PEORIA, Ariz.—Chad Cordero got nervous every time he pitched in the majors. When he first faced Sammy Sosa a decade ago as a precocious rookie reliever for the Montreal Expos, he had to step off the rubber to stop his legs from shaking.

The butterflies reconvened in his stomach when he stepped onto a Cactus League mound in a red Los Angeles Angels uniform—and promptly gave up a homer to the first major league batter he had faced in two years.

Brendan Ryan's trot around the bases still couldn't ruin the moment for Cordero, the former Washington closer who's trying to restart his once-promising career.

"I know everything is going to come back," Cordero said. "My arm felt great, like I had good action on it. Just getting that first one out of the way and realizing that I can do it again, that's what means the most to me. I'm not even worried about results right now. I'm just so grateful to be out there and pitching again."

After barely throwing in the last half-decade while he dealt with serious arm injuries and his infant daughter's death, Cordero's comeback continued with one inning against Seattle on Monday. He fought off the knots in his stomach and got three comfortable outs after the homer, encouraging the Angels officials wondering whether the former All-Star who has appeared in 15 major league games since 2007 can make one of their minor league rosters.

"He's an interesting guy," Angels manager Mike Scioscia said. "The life on his ball was terrific, and I think that's the first step. The ball was coming out well, and he has good command when he's on."

Cordero led the majors in saves in 2005 as the Nationals' pugnacious young closer, but he's dressing in the minor leaguers' locker room at the Angels' spring training complex in Tempe, several fields away from the lockers occupied by Albert Pujols, Jered Weaver and Josh Hamilton.

The humbling surroundings are just fine with Cordero, whose weight loss is the most visible sign of his renewed commitment. The former Cal State Fullerton star is down about 50 pounds from his heaviest playing days.

"When I came into minor league camp for the first day and put on the pants and the jersey again, I realized just how much baseball means to me," said Cordero, who lives in Huntington Beach. "Hopefully I can keep playing this for a little while longer. I'm still young. I'm not 31 until this March. I missed it so much. Even though I was away for two years, I still kept track of all the games, still went to Angel games with my family.

"Some guys, when they step away, they don't even watch games anymore. But for me, it helped me want to get back and want to play again."

Nats fans might not recognize Cordero, except for his distinctively flat-brimmed cap. He has no discernible belly now, and he's wearing his uniform pants up at the knees to expose his socks—another symbol of his fresh start.

Scioscia noticed when they first crossed paths in Tempe this month.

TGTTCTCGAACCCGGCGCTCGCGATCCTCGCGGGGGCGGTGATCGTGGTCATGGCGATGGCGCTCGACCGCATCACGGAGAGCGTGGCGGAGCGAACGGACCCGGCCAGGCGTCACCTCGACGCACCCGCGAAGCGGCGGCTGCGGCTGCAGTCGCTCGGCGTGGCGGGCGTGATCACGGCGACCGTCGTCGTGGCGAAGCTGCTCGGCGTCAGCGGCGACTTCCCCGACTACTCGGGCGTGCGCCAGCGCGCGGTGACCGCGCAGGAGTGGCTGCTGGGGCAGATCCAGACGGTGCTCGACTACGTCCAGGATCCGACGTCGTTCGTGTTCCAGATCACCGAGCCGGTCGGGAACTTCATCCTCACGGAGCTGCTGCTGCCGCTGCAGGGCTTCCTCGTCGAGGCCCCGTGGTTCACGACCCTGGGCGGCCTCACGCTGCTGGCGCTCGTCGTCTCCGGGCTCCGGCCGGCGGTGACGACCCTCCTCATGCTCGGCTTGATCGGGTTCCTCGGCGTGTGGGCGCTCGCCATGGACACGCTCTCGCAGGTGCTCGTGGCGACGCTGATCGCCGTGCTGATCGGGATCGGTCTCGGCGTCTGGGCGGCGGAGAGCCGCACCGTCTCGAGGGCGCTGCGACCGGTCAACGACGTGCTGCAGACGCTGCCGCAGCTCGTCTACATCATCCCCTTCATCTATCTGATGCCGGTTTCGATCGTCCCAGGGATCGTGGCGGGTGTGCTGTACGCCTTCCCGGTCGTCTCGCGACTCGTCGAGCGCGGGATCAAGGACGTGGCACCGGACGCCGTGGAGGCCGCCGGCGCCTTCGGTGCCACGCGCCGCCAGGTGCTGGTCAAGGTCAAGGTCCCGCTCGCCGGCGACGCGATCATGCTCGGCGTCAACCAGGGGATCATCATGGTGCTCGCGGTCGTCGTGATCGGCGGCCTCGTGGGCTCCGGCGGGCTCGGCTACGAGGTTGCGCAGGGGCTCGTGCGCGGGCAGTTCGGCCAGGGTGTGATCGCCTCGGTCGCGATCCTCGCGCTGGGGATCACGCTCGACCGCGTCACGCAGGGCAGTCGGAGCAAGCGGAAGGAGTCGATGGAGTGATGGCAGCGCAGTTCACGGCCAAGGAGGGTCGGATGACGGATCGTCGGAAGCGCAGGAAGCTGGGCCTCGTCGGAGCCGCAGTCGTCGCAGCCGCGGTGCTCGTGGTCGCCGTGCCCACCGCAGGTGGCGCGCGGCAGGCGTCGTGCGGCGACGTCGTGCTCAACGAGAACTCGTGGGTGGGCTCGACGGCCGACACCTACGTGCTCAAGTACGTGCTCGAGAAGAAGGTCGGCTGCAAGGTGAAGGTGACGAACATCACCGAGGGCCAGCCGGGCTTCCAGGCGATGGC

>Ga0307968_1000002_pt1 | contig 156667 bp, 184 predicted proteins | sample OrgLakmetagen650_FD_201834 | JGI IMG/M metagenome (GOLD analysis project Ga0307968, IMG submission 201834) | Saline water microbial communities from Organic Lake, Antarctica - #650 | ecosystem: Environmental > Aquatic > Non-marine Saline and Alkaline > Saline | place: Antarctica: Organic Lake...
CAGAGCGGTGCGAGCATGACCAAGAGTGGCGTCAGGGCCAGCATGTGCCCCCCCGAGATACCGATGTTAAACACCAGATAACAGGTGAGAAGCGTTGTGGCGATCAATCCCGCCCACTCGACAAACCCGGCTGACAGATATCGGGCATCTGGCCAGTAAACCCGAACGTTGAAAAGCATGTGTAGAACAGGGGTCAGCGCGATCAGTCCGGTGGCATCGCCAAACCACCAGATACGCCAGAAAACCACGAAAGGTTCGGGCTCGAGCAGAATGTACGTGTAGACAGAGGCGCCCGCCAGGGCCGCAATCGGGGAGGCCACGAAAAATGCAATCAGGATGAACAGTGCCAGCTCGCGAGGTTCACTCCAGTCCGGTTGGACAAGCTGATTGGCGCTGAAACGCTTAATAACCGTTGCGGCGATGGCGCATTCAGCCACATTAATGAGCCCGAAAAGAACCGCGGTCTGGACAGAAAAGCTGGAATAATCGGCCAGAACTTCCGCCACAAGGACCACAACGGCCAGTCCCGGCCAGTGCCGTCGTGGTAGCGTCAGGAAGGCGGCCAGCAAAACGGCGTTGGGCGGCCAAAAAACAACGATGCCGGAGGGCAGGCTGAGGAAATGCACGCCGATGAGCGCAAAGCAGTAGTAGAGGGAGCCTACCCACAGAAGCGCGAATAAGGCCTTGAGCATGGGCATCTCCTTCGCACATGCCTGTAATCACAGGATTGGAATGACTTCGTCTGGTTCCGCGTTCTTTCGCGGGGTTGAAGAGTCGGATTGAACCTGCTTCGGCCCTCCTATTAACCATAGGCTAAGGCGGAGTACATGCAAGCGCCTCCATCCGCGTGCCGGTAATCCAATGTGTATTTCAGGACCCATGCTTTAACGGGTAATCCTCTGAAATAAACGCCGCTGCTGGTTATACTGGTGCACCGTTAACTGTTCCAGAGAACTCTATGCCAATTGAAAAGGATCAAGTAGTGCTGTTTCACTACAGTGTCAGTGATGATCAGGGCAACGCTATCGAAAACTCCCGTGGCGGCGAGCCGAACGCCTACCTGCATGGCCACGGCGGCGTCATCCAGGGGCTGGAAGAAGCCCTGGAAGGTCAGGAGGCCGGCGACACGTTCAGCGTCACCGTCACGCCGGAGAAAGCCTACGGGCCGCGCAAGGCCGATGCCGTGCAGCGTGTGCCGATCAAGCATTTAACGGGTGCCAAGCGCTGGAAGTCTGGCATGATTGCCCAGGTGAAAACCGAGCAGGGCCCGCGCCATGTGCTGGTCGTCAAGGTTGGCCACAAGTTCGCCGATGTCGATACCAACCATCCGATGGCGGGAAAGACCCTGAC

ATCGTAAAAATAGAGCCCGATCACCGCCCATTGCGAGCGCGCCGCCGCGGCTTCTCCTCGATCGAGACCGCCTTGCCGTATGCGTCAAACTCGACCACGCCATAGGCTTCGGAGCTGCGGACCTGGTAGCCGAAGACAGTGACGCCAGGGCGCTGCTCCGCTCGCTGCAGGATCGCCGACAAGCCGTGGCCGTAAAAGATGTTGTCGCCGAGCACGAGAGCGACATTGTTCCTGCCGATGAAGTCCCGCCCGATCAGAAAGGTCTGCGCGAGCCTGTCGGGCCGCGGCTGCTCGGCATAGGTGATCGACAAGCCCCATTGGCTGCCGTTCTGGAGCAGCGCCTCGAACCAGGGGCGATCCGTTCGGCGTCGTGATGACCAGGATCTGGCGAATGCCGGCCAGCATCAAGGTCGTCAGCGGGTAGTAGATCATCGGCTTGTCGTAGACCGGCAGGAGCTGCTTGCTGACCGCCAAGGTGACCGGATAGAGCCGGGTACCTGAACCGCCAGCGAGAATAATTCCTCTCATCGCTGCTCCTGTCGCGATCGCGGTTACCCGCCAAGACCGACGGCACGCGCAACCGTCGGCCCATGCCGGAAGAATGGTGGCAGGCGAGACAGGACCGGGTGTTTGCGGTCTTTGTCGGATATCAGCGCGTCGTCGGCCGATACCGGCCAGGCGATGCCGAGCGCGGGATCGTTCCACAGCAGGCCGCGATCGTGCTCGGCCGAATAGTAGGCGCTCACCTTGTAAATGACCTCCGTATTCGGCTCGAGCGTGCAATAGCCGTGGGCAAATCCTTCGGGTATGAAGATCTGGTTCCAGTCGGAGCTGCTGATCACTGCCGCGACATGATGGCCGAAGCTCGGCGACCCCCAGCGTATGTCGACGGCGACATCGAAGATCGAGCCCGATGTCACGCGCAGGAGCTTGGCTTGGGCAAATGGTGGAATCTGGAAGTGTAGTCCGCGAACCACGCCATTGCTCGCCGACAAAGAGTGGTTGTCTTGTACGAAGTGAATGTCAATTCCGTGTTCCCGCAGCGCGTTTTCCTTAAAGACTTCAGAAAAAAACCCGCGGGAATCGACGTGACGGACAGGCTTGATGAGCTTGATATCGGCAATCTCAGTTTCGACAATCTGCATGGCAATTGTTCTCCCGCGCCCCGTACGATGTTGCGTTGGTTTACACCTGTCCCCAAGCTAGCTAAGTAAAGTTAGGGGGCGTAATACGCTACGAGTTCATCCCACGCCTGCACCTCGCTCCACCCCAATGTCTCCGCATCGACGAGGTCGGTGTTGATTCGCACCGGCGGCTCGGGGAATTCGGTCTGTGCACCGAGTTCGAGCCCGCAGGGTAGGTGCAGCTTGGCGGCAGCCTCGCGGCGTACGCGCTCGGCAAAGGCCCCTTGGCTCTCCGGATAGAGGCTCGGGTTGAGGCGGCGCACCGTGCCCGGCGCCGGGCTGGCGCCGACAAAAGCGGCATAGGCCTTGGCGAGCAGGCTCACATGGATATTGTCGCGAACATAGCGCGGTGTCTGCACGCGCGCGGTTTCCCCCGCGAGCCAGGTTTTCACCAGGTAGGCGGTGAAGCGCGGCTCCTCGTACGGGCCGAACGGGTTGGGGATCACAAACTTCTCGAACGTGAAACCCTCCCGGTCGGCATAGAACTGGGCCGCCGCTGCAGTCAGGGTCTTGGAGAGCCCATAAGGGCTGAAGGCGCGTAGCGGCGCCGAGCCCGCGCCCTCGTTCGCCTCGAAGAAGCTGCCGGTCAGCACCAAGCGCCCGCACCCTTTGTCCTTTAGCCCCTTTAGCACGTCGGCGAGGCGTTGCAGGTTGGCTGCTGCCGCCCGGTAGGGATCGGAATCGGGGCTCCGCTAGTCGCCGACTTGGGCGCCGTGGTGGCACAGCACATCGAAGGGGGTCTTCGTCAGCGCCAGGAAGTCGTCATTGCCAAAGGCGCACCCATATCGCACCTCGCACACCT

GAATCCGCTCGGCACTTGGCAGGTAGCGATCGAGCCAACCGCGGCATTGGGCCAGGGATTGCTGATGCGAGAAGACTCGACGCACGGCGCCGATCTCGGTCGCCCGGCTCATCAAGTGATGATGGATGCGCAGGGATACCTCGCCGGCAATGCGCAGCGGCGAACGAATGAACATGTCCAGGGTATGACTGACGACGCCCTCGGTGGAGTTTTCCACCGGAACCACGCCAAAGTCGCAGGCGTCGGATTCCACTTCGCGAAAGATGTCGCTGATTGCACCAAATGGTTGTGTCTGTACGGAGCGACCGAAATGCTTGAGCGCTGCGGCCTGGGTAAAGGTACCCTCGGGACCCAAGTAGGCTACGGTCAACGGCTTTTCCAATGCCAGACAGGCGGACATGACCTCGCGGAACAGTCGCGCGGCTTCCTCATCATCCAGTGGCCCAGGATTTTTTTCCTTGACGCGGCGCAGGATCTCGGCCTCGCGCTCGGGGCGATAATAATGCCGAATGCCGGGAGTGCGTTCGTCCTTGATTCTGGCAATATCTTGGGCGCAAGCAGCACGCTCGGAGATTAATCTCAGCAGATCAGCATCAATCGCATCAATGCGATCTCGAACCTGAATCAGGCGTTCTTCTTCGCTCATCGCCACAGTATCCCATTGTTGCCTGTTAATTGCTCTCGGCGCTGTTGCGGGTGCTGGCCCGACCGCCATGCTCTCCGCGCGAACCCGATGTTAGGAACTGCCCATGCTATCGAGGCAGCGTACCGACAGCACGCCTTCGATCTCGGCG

"I did kind of a double-take, because he's down 40 pounds," Scioscia said. "But once he got on the mound, you could tell it was him. He's got the same delivery."

The former first-round pick broke into the majors in Montreal, but didn't break out until the Expos moved to Washington. He picked up 47 saves in his first full big-league season, also the Nationals' debut year.

The 23-year-old was the youngest pitcher in big-league history to get 40 saves, and he added 64 more in the next two seasons. But his arm fell apart in 2008, and Cordero eventually needed season-ending surgery after developing a torn side muscle, torn labrum and torn biceps.

After the Nationals unceremoniously released him, he got a minor-league deal with Seattle for 2009, but didn't get healthy enough to make it back to the majors until June 2010—and he lasted only nine games with the Mariners.

But baseball faded into the background when Cordero's 11-week-old daughter, Tehya, died of sudden infant death syndrome in December 2010. Cordero tried to keep playing while he dealt with the grief. He signed with Toronto, but couldn't stick. He played briefly in an independent league in Minnesota, but began contemplating life after baseball. 

"I tried to come back way too quick," Cordero said. "My arm wasn't into it. My head wasn't into it. After a few weeks in indie ball, I doubted myself. I wasn't ready."

When his wife, Jamie, gave birth to their son, Cooper, in January 2012, he decided he was ready for another try. The couple went on a Weight Watchers program, and Cordero coached a high school baseball team with a former Fullerton teammate.

He even traveled to Japan for several weeks last fall to work with Kazu Tomooka, the Nationals' former strength and conditioning coach.

"I think at my heaviest in D.C., I was 235 (pounds), and now I'm 188," he said. "I was big, so I knew if I was going to make a comeback, I was going to have to be in the best shape I could possibly be, and that meant cutting back on what I was eating."

Although his velocity was a bit slow in returning, Cordero noticed his pitches jumped when he faced batters. When he pitched in a Fullerton alumni game Feb. 9, agent Larry Reynolds recorded him with a phone camera and showed it to Angels manager Jerry Dipoto, who swiftly decided Cordero deserved a shot.

Cordero should get a few more chances to pitch to major leaguers in spring training, and he's hoping to land a spot at Triple-A Salt Lake this season. A return to Angel Stadium as a player would be particularly sweet, since he's been attending games there during his baseball hiatus—but after his long wait, Cordero isn't rushing anything.

"I'll do whatever it takes to come back up there," he said. "I don't think I'll ever lose that love for baseball again."